Here's the breakdown of it all:

  • 1 is safe unless exposed to heat and then it releases toxins
  • 2, 4, and 5 are safe
  • 3 and 6 are NOT safe
  • 7 is safe as long as it's BPA-free.  

It says the plastic containers should be tossed if:

  • They're old
  • Have been exposed to heat (like the dishwasher or microwave)
  • Have been cleaned with harsh detergents
  • Are scratched or worn

If you have plastic containers:

  • DON'T use in microwave (even if labeled microwave-safe)
  • DON'T use to store foods that are hot, oily, fatty or acidic
  • DON'T reuse the take-out or disposable containers since they are only meant for ONE-time use
  • DON'T wash in dishwasher, and wash by hand instead

So, I went through my cupboards and got rid of it all.  Including many of my water bottles.  It goes against everything I've been taught in the eco-world to toss things, but as long as I'm putting them in recycling it's staying out of the landfill.

From now on, we'll use stainless steel water bottles.  I particularly like the Thermos brand stainless steel for kids lunches since they are shorter and wider and much easier to clean.  For leftovers I'll use glass or ceramic containers and will use any BPA-free plastic containers to store dried goods like Goldfish crackers or cookies.

Whatever I can do to keep the kids away from toxins or carcinogens and at the same time keep our environment a little greener, I'm all for it.  I toyed with the idea of going completely plastic-free but it's close to impossible in this society.  Packaging alone contains so much plastic that I wouldn't be able to buy practically anything from the grocery store, toy store, or even clothing store.

I'll start with baby steps, in the kitchen first and see where that takes me.

Tuesday, January 10, 2012

Cloth Diapering: Part Two

It has now been about 8 weeks since I've started cloth diapering and I'd like to tell you what I've learned, what have been the advantages and disadvantages, and my take on the whole thing.

What you need:
As I said in my previous post, cloth diapering isn't as difficult or as daunting as it seems. The diaper option I've chosen is the cloth diapers that pretty much look like regular disposable diapers. They're called "All in Two's" and I've tried two different brands: Bum Genius and Tiny Tush. They consist of a cloth diaper with snaps to adjust to the girth and length of your baby, and have a microfiber insert that you take out when you're ready to wash them.

Cleaning them requires a diaper sprayer so you can spray the poop off the diaper before you throw it in the wash. They say you can throw them directly in the wash if you're only breastfeeding, but I think that's pretty darn nasty so I rinse them out first. I bought 18 (at a deal of buy 5 get one free) and have had to do laundry every 3 days or so. I've thrown other things in the wash with them in order to make it a full load (things such as shower curtains or bath rugs) to be a little more energy efficient. I hang them up to dry so I save even more energy in the process.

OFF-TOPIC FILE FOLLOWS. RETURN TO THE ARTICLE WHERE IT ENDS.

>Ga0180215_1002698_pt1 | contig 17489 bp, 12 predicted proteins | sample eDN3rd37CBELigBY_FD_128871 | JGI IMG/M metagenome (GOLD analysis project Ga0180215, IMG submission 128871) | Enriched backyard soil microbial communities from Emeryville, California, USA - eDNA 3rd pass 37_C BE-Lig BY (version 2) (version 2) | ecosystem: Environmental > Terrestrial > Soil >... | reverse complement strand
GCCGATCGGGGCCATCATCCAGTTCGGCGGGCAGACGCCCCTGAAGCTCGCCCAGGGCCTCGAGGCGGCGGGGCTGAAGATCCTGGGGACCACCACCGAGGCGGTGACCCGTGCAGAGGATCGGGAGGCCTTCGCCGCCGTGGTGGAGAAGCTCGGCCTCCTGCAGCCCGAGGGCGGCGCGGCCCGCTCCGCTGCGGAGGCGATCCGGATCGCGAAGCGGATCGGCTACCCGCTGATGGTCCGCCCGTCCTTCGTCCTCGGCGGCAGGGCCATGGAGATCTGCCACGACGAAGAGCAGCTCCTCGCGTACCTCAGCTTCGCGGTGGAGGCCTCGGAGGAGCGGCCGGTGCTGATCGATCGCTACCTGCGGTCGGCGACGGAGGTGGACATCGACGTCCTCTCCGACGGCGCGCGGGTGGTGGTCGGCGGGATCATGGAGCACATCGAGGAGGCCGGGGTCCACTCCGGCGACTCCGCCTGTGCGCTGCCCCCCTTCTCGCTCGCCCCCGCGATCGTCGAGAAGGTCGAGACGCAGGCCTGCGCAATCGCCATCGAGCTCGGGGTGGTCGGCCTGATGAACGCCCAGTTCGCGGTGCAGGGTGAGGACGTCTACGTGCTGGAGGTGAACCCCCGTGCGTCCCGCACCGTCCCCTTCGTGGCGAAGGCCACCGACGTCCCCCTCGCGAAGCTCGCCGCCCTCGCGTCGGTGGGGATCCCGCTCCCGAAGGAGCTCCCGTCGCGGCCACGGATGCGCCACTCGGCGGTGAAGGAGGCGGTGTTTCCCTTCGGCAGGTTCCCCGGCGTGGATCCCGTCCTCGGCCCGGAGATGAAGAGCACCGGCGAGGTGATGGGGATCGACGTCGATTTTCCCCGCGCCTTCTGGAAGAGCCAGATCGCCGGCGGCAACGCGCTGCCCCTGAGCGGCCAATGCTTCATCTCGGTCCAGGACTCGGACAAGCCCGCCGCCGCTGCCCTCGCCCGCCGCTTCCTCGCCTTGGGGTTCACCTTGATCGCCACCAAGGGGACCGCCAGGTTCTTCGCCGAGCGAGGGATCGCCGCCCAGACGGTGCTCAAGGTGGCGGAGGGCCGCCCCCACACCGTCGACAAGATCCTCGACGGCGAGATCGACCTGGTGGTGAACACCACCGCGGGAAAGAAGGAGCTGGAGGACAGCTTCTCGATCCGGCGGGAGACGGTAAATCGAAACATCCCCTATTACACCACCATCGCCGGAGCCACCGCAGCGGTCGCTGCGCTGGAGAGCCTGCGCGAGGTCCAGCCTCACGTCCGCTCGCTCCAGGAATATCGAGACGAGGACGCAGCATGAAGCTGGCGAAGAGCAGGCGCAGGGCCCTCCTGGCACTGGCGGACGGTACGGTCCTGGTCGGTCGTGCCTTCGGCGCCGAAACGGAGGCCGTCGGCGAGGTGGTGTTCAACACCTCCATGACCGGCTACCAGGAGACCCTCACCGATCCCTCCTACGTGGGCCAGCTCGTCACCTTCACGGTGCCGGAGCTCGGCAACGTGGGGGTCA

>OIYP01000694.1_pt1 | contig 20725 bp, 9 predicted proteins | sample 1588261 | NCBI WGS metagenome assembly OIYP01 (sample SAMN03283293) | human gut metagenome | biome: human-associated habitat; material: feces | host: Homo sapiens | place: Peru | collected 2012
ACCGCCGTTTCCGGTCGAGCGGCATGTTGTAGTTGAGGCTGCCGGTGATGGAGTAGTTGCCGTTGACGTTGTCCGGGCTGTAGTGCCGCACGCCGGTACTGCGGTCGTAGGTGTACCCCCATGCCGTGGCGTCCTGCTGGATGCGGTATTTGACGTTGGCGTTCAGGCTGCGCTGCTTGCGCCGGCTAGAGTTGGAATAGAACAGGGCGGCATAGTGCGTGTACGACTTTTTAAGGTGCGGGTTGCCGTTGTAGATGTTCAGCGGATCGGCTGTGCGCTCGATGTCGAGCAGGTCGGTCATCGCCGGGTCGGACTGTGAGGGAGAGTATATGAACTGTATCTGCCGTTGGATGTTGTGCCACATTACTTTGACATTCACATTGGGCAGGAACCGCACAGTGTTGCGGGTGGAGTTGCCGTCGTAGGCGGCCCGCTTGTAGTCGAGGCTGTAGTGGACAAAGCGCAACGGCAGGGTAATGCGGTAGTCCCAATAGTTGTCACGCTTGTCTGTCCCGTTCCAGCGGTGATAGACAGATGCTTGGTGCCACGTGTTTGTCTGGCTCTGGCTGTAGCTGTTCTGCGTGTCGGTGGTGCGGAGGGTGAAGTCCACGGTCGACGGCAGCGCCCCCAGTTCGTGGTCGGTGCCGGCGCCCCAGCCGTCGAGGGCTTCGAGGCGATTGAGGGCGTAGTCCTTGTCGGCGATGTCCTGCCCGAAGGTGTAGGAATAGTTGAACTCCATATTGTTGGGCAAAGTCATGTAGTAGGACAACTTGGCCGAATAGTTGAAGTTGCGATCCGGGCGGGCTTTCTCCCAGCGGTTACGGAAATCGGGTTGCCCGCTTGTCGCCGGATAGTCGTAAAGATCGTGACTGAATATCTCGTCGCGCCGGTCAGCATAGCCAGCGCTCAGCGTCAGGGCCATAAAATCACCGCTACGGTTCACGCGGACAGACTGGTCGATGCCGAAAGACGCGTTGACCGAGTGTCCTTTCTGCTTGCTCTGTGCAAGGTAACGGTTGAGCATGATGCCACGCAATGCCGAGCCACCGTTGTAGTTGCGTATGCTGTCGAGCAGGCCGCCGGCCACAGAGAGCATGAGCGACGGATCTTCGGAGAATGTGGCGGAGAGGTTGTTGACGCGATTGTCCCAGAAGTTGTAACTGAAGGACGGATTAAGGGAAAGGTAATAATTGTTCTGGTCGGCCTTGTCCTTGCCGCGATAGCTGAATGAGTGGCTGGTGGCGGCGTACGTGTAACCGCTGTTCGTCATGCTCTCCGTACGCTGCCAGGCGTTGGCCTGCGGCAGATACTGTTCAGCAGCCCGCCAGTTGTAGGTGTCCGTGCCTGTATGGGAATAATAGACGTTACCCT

What works:
You have to have a system, from what I've learned, in cleaning the darn things. I unsnap them completely before I take them off for a changing, and separate the microfiber inserts from the diaper. I have 2 wet bags (which are lined cloth bags that contain the odor miraculously),
one large one for the liners and the already rinsed diapers, and a small one for the poopy diapers. I then take the small bag to the bathroom with the diaper sprayer and start cleaning.

What I need to do in order to make it less of a pain to clean is to start rinsing them every day at the end of the day. Otherwise, they just sit in the bags and become a little more difficult to rinse off. Of course, I can't let them sit too long since I'll run out, but even a day in the bag gets crusted up. (I know, nice visual).

Also, after they have been washed I assemble them so they're ready to go when I need them. At night I put two microfiber cloth inserts to make sure they are extra absorbent and have one extra assembled diaper in case I have to change him in the middle of the night. In the beginning of my trial with cloth diapers, I found that I wasn't adjusting the diapers tight enough and had many leaks. It's a learning process but once you get the hang of it it's super easy and convenient.

I have even gotten brave enough to leave the house with cloth diapers in my diaper bag to change while I'm out and about. I did NOT, however, take them with us for our trip during the holidays since I didn't want to do laundry while we were away. Again, it's still less disposable diapers than if I hadn't started cloth diapers at all.

I think I'll buy another wet bag to keep in my diaper bag so I can use less plastic bags. And I might just buy a few more cloth diapers so I can go an extra day without doing laundry.

What didn't work:
I took a stab at the cloth wipes, but found them to be more of a pain in the ass because they're not easy to clean unless you get your hands all over them, so I just eliminated that out of the equation. Less stress makes it more enjoyable and more likely that I'll continue to do this. Yes, I'm creating waste with disposable wipes, but it's much less than what I would have made with disposable diapers.

So there's the good and the bad so far in my cloth diapering journey. I'll write another post once the baby starts solids. Something I'd like to delay as long as possible since I don't want to think about those poops.

Thanks for reading!